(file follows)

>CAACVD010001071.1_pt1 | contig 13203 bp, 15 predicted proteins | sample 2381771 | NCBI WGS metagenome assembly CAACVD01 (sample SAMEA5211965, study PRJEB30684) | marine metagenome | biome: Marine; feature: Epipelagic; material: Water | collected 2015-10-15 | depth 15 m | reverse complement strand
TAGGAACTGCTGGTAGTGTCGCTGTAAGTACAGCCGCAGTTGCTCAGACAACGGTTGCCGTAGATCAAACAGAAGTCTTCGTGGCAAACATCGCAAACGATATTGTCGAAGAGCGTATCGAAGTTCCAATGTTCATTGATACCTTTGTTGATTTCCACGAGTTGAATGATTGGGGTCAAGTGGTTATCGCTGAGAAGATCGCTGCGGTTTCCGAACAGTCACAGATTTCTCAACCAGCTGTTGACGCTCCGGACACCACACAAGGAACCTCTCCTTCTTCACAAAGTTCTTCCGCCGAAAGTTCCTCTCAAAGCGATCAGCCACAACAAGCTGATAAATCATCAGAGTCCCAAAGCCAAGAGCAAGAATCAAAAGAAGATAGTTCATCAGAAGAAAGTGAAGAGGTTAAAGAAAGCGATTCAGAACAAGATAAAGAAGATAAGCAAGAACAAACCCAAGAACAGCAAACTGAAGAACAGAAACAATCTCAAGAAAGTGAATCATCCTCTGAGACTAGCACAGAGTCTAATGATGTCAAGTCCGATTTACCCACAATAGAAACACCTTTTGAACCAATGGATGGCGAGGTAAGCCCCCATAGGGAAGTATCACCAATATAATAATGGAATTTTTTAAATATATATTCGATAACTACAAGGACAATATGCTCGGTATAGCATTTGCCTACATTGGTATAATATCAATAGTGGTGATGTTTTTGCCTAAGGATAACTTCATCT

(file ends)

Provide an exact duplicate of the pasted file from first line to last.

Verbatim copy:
>CAACVD010001071.1_pt1 | contig 13203 bp, 15 predicted proteins | sample 2381771 | NCBI WGS metagenome assembly CAACVD01 (sample SAMEA5211965, study PRJEB30684) | marine metagenome | biome: Marine; feature: Epipelagic; material: Water | collected 2015-10-15 | depth 15 m | reverse complement strand
TAGGAACTGCTGGTAGTGTCGCTGTAAGTACAGCCGCAGTTGCTCAGACAACGGTTGCCGTAGATCAAACAGAAGTCTTCGTGGCAAACATCGCAAACGATATTGTCGAAGAGCGTATCGAAGTTCCAATGTTCATTGATACCTTTGTTGATTTCCACGAGTTGAATGATTGGGGTCAAGTGGTTATCGCTGAGAAGATCGCTGCGGTTTCCGAACAGTCACAGATTTCTCAACCAGCTGTTGACGCTCCGGACACCACACAAGGAACCTCTCCTTCTTCACAAAGTTCTTCCGCCGAAAGTTCCTCTCAAAGCGATCAGCCACAACAAGCTGATAAATCATCAGAGTCCCAAAGCCAAGAGCAAGAATCAAAAGAAGATAGTTCATCAGAAGAAAGTGAAGAGGTTAAAGAAAGCGATTCAGAACAAGATAAAGAAGATAAGCAAGAACAAACCCAAGAACAGCAAACTGAAGAACAGAAACAATCTCAAGAAAGTGAATCATCCTCTGAGACTAGCACAGAGTCTAATGATGTCAAGTCCGATTTACCCACAATAGAAACACCTTTTGAACCAATGGATGGCGAGGTAAGCCCCCATAGGGAAGTATCACCAATATAATAATGGAATTTTTTAAATATATATTCGATAACTACAAGGACAATATGCTCGGTATAGCATTTGCCTACATTGGTATAATATCAATAGTGGTGATGTTTTTGCCTAAGGATAACTTCATCT